- Correctly identifying the aquifer tapped by the bore and reviewing the bore log to confirm the depth of the bore (often mis-described in the Bore Assessments)
- Identifying the predicted level of decline in standing water level for the bore as reported by the Office of Groundwater Impact Assessment
- Reviewing and comparing client records in respect of the bore (licencing, permitting, drill logs, yield, etc.)
- Ascertaining the proximity, scale and timing of nearby CSG activity
- Assessing impacts and likely impacts to the bore (including a hydrogeologist if needed)
- Reviewing the importance of the bore to the overall operations – including future use potential
- Reviewing the legal standing of the bore – is it properly permitted and licensed? Does it have a particular flexibility, utility or value due to its legal nature?
- Where relevant, writing to the Chief Executive to request that they compel the gas company to undertake an assessment due to flaws in the company’s approach or inaccurate or downplayed conclusions
- Reviewing the Baseline Assessment and Bore Assessment in detail and, if necessary, engaging a hydrogeologist to critique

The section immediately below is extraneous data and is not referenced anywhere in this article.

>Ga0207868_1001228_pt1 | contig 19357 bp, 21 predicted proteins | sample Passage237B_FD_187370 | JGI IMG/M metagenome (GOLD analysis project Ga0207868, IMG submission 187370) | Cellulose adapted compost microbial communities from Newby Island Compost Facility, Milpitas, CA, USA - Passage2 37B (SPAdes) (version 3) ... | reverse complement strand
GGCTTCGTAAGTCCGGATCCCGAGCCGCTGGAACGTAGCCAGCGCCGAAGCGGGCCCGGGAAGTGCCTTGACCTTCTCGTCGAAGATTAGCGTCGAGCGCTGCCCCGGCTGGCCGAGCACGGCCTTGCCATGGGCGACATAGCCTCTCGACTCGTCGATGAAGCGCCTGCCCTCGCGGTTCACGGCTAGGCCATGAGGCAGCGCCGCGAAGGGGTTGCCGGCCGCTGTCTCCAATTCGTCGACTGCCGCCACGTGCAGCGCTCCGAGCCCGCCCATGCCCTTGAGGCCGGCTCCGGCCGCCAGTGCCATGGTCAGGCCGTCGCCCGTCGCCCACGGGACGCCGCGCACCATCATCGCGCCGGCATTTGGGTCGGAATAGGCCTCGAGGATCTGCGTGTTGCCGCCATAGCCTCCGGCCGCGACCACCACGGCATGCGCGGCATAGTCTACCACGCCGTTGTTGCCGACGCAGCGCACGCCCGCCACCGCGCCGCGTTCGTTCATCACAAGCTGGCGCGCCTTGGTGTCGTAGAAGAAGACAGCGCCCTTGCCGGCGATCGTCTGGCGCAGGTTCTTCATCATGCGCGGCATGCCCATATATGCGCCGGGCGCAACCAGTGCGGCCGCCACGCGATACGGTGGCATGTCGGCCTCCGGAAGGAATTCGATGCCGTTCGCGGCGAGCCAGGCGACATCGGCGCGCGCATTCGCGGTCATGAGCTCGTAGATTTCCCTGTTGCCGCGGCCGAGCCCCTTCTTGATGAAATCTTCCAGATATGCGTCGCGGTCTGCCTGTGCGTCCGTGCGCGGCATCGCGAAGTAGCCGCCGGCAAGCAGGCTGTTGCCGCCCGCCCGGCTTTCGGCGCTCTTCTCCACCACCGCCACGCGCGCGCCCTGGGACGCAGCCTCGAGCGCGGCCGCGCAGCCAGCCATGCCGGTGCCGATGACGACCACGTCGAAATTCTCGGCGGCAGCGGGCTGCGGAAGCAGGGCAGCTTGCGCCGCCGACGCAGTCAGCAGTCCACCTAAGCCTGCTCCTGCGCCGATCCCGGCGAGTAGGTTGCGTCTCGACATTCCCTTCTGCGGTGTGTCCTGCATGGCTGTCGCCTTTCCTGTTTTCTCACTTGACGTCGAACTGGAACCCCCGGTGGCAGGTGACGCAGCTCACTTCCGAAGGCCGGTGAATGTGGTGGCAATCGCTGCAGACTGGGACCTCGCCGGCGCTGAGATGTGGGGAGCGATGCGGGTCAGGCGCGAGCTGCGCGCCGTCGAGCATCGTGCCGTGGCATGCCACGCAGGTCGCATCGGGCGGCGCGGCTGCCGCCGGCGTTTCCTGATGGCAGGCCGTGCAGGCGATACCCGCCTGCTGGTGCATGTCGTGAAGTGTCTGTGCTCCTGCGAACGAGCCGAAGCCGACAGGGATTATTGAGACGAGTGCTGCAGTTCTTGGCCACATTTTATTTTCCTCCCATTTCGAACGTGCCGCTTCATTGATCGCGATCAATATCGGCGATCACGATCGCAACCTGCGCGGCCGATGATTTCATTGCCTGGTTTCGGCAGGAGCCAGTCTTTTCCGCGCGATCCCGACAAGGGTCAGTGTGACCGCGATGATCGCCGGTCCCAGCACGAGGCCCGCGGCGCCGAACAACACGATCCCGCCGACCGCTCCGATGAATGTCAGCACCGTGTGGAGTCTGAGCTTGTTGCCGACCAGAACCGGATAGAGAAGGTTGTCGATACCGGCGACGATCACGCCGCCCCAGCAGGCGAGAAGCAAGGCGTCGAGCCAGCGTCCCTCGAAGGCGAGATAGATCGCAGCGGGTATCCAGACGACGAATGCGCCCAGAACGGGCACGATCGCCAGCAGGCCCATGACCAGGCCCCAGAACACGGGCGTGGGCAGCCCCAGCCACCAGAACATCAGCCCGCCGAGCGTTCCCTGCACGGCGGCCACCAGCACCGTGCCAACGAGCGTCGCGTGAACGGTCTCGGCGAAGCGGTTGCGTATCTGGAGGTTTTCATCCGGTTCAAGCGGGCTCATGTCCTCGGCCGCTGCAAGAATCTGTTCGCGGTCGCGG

- Considering alternative water sources and evaluating the reliability of those alternatives – involving the hydrogeologist and/or local drillers and/or an agronomist (depending on bore usage and importance)
- Evaluating the cost of alternative water supply and works and infrastructure required (including a valuer and/or hydraulic engineer if need be)
- Ascertaining, where possible, other potential venting points (e.g. old core holes or ploughed over bores, etc.)
- Calling for a Decommissioning Plan to understand where, when and how they propose plugging the bore – it can be a highly intrusive process leading to loss and damage in itself
- Liaising with experts in methane migration to inform as to health and safety risks and approaches to assessing methane flux in connection with decommissioning venting bores – especially where bores are located near homes, workplaces or alternative water sites
- Engaging a valuer to determine reduced property value or impacts
- Engaging an accountant to advise on any taxation, financial planning, estate planning, social security implications of any approach taken
- Calling for the draft agreement. This is regularly drafted in a way that places all future risk onto the landholder and attempts to remove rights the landholder has to revisit the arrangements if the alternative water sources do not work
- Negotiating until we get an outcome that is acceptable to the landholder.
It’s important for landholders to be aware that access agreements with resource companies can have implications for your property that carry through both their lives and across future generations. It’s therefore critical that as soon as possible a landholder engages an expert in this area of the law to ensure that every aspect is considered. These issues can be extremely complex, but at Shine Lawyers we have experts in extensive experience in this area of the law. We will help guide you through a range of considerations to ensure the best outcome for you.
Written by Shine Lawyers on March 26, 2019. Last modified: April 9, 2019.